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Safe to ride CB 500 X with loose chain?

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  • Safe to ride CB 500 X with loose chain?

    Hi All - My son is home from school with his somewhat neglected 2014 CB 500 X with 11,000 miles.

    We are planning to have a mechanic give it a good once over. The chain has about 60 mm of play. Spec is 35 to 45 mm. Definitely needs tightening. May also need new chain and sprocket.

    I am wondering if it is safe to ride it about 10 miles to mechanic, keeping it under 50 mph on side streets. Of if I should rent a trailer.

    I could also tighten the chain up a bit. But i have never adjusted a chain and I do not have the right size socket. And tightening up the chain will be wasted effort if we need to replace chain and sprocket anyway. On the other hand, I would like to learn to do more of my own maintenance so it would be a good learning experience.

  • #2
    ride it.
    I just bought a new trials bike chain, those things are getting expensive. If you keep your chains good you won't wear out the sprockets very fast.

    and yes you should be doing serious amounts of self maintenance. ... make the kid do the dirty work.

    Comment


    • #3
      I adjusted the chain myself.

      However, now there is a very slight wobble in the rear tire. You cannot see it just casually looking at the tire, but if you line the edge of the tire with a reference point you can see a very slight wobble. I do not know if it was there before.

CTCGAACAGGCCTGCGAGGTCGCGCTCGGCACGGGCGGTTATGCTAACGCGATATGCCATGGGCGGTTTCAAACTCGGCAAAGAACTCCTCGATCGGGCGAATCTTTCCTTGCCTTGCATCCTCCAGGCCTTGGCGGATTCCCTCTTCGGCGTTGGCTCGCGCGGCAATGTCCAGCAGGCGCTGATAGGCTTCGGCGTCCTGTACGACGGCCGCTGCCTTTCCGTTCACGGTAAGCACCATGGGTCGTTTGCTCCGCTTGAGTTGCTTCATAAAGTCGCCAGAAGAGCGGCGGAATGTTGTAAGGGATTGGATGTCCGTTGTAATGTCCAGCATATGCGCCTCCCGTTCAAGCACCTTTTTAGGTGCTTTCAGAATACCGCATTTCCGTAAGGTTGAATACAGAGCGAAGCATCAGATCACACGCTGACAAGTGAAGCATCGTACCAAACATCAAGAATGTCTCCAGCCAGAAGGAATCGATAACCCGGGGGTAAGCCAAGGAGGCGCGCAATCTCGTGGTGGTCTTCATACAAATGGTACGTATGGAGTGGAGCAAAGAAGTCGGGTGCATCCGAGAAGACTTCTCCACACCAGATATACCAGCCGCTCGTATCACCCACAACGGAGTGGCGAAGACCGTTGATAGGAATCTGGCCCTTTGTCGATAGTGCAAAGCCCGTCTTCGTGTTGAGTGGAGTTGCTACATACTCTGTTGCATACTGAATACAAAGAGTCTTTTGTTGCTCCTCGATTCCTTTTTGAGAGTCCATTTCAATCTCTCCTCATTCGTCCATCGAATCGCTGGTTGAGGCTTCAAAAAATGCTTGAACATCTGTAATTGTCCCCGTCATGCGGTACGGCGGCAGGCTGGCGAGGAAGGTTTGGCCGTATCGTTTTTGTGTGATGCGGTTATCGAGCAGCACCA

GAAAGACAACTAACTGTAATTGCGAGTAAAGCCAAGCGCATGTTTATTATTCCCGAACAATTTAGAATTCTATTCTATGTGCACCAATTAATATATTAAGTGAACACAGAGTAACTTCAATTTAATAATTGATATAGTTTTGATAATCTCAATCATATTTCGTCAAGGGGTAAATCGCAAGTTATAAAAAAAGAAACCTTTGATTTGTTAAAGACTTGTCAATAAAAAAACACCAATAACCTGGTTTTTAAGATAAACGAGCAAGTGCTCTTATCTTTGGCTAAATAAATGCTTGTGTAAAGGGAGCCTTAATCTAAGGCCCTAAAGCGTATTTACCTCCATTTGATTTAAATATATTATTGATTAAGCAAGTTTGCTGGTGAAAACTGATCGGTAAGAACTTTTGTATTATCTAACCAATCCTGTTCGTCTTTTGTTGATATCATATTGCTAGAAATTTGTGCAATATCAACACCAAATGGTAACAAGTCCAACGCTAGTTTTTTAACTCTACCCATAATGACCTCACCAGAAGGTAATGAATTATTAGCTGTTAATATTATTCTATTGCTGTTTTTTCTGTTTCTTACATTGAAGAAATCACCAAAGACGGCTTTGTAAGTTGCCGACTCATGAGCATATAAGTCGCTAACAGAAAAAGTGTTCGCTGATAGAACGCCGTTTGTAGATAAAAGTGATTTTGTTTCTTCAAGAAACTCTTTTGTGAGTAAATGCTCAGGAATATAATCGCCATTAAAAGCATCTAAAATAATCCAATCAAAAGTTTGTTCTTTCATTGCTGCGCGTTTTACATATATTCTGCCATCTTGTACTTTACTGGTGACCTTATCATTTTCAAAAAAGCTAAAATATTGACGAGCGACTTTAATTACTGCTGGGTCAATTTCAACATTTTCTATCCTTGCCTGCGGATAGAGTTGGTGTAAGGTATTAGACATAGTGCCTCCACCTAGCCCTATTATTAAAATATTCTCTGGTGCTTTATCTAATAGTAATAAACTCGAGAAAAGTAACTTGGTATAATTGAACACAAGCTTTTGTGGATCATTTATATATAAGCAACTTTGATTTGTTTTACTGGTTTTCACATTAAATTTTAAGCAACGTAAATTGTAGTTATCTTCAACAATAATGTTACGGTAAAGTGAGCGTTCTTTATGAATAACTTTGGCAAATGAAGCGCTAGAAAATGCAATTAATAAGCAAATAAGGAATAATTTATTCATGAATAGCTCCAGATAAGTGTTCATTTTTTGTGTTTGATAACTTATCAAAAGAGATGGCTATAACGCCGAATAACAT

Is that a problem?

      If yes, can I fix it by putting it on the pit bull stand, loosening the axel, run the bike in gear at idle and adjust one side until the wobble goes away.

      There are some kinks in the chain. The rear sprocket looks good. I suspect the chain is still good other than the kinks which I am guessing are due to neglecting the chain maintenance. I have cleaned the chain with kerosene. And I am planning to clean it some more. I hit it with some oil for loosening purposes. Not the right kind of oil for lubrication. I will clean it off and then lube it with chain lube.

      Do I have a shot at getting rid of the kinks by repeatedly cleaning and lubing? Or do I need to replace the chain? It is an O-ring chain.

      I can feel a little resistance when the chain goes through the front sprocket. The resistance is less when the chain is a little looser. Does that mean anything?

      Any suggestions?

      Thanks

      Comment


      • #4
        Sooner or later you will need a new chain, it actually sounds like you need it now so might as well buy one, if the wobble you refer to is in the tire, no worries unless it is serious out of align for a reason and that is unlikely, you're only noticing these things because you are working on your own bike Kinks in an o-ring sealed chain is a good reason to change it, that indicates that water has gotten in past the seals at some point in its life. Most would recommend you replace it with another sealed chain, don't let them upsell you too much and no it makes no difference if you use a cir-clip or rivet type master link, only in the tools you might need in the case of the rivet link. The chain should cost you a little better then 100$

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        • #5
          Chains come in different sizes. Some are rather similar in size (525 & 530 for instance.) They ARE NOT COMPATIBLE with the wrong size sprockets. As Trials said, don't get a cheap, off brand chain and think you're saving money. Chains are like tires in this regard. Cheaper tires/chains/sprockets just do not last as long as name brand higher quality stock. DID, Tsubaki, RK make decent chains. O-ring, X-ring are going to be of higher quality. Lastly, you can not neglect your chain and expect it to last 20,000-30,000 miles. Take care of your chains/sprockets and you may see 50,000 miles out of the set.

          Lastly, you should alway replace your chains & sprockets as a unit.
          Knowledge speaks, wisdom listens.

          Comment


          • #6
            So I understand the recommendations to:

            1. Replace chain